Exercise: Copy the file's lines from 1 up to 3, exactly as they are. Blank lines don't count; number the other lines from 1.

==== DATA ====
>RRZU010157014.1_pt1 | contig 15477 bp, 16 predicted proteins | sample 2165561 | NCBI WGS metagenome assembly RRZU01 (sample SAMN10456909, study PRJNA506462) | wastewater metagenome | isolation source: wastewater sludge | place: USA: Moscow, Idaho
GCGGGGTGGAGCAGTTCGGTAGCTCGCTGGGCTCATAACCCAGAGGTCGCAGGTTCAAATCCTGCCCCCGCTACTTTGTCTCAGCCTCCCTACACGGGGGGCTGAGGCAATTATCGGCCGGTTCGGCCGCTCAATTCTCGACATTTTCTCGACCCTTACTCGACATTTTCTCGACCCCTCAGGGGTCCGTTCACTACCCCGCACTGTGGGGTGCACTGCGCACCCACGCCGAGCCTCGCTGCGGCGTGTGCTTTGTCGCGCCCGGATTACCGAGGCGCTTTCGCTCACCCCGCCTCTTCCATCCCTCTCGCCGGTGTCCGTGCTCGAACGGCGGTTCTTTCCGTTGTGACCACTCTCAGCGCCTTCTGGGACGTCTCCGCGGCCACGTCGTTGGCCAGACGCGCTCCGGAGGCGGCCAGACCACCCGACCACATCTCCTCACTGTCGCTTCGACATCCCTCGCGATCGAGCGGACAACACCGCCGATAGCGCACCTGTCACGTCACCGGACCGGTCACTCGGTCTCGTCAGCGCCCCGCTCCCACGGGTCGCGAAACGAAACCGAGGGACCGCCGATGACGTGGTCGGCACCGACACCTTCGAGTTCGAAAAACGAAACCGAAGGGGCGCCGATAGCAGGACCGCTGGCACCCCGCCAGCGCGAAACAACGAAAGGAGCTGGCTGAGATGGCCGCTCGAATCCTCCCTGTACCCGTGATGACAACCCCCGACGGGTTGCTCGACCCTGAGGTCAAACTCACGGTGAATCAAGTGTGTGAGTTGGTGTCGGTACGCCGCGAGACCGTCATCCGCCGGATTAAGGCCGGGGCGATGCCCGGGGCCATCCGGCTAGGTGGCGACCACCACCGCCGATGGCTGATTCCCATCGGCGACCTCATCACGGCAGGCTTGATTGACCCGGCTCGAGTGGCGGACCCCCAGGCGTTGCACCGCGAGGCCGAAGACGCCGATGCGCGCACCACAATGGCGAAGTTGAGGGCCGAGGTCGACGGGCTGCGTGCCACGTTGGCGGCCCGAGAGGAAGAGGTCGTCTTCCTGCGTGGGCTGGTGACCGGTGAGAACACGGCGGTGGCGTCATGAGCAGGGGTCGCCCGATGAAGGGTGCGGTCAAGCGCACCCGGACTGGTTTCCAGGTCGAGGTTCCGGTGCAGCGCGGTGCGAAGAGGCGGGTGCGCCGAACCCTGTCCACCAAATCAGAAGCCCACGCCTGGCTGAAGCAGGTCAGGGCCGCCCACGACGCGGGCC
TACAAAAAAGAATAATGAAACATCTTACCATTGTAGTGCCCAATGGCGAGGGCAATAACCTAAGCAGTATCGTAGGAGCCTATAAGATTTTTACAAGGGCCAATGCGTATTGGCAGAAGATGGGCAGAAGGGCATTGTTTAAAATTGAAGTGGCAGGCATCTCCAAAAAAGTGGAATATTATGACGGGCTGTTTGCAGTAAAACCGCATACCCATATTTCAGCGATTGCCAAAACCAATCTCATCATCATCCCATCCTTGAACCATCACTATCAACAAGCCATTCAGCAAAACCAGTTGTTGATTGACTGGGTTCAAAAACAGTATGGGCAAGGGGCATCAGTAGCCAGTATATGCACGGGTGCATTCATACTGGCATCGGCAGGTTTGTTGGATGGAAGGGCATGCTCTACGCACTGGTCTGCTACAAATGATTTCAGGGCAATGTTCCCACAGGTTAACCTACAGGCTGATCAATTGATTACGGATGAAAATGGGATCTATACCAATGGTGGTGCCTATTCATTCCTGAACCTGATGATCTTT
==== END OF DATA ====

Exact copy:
>RRZU010157014.1_pt1 | contig 15477 bp, 16 predicted proteins | sample 2165561 | NCBI WGS metagenome assembly RRZU01 (sample SAMN10456909, study PRJNA506462) | wastewater metagenome | isolation source: wastewater sludge | place: USA: Moscow, Idaho
GCGGGGTGGAGCAGTTCGGTAGCTCGCTGGGCTCATAACCCAGAGGTCGCAGGTTCAAATCCTGCCCCCGCTACTTTGTCTCAGCCTCCCTACACGGGGGGCTGAGGCAATTATCGGCCGGTTCGGCCGCTCAATTCTCGACATTTTCTCGACCCTTACTCGACATTTTCTCGACCCCTCAGGGGTCCGTTCACTACCCCGCACTGTGGGGTGCACTGCGCACCCACGCCGAGCCTCGCTGCGGCGTGTGCTTTGTCGCGCCCGGATTACCGAGGCGCTTTCGCTCACCCCGCCTCTTCCATCCCTCTCGCCGGTGTCCGTGCTCGAACGGCGGTTCTTTCCGTTGTGACCACTCTCAGCGCCTTCTGGGACGTCTCCGCGGCCACGTCGTTGGCCAGACGCGCTCCGGAGGCGGCCAGACCACCCGACCACATCTCCTCACTGTCGCTTCGACATCCCTCGCGATCGAGCGGACAACACCGCCGATAGCGCACCTGTCACGTCACCGGACCGGTCACTCGGTCTCGTCAGCGCCCCGCTCCCACGGGTCGCGAAACGAAACCGAGGGACCGCCGATGACGTGGTCGGCACCGACACCTTCGAGTTCGAAAAACGAAACCGAAGGGGCGCCGATAGCAGGACCGCTGGCACCCCGCCAGCGCGAAACAACGAAAGGAGCTGGCTGAGATGGCCGCTCGAATCCTCCCTGTACCCGTGATGACAACCCCCGACGGGTTGCTCGACCCTGAGGTCAAACTCACGGTGAATCAAGTGTGTGAGTTGGTGTCGGTACGCCGCGAGACCGTCATCCGCCGGATTAAGGCCGGGGCGATGCCCGGGGCCATCCGGCTAGGTGGCGACCACCACCGCCGATGGCTGATTCCCATCGGCGACCTCATCACGGCAGGCTTGATTGACCCGGCTCGAGTGGCGGACCCCCAGGCGTTGCACCGCGAGGCCGAAGACGCCGATGCGCGCACCACAATGGCGAAGTTGAGGGCCGAGGTCGACGGGCTGCGTGCCACGTTGGCGGCCCGAGAGGAAGAGGTCGTCTTCCTGCGTGGGCTGGTGACCGGTGAGAACACGGCGGTGGCGTCATGAGCAGGGGTCGCCCGATGAAGGGTGCGGTCAAGCGCACCCGGACTGGTTTCCAGGTCGAGGTTCCGGTGCAGCGCGGTGCGAAGAGGCGGGTGCGCCGAACCCTGTCCACCAAATCAGAAGCCCACGCCTGGCTGAAGCAGGTCAGGGCCGCCCACGACGCGGGCC
TACAAAAAAGAATAATGAAACATCTTACCATTGTAGTGCCCAATGGCGAGGGCAATAACCTAAGCAGTATCGTAGGAGCCTATAAGATTTTTACAAGGGCCAATGCGTATTGGCAGAAGATGGGCAGAAGGGCATTGTTTAAAATTGAAGTGGCAGGCATCTCCAAAAAAGTGGAATATTATGACGGGCTGTTTGCAGTAAAACCGCATACCCATATTTCAGCGATTGCCAAAACCAATCTCATCATCATCCCATCCTTGAACCATCACTATCAACAAGCCATTCAGCAAAACCAGTTGTTGATTGACTGGGTTCAAAAACAGTATGGGCAAGGGGCATCAGTAGCCAGTATATGCACGGGTGCATTCATACTGGCATCGGCAGGTTTGTTGGATGGAAGGGCATGCTCTACGCACTGGTCTGCTACAAATGATTTCAGGGCAATGTTCCCACAGGTTAACCTACAGGCTGATCAATTGATTACGGATGAAAATGGGATCTATACCAATGGTGGTGCCTATTCATTCCTGAACCTGATGATCTTT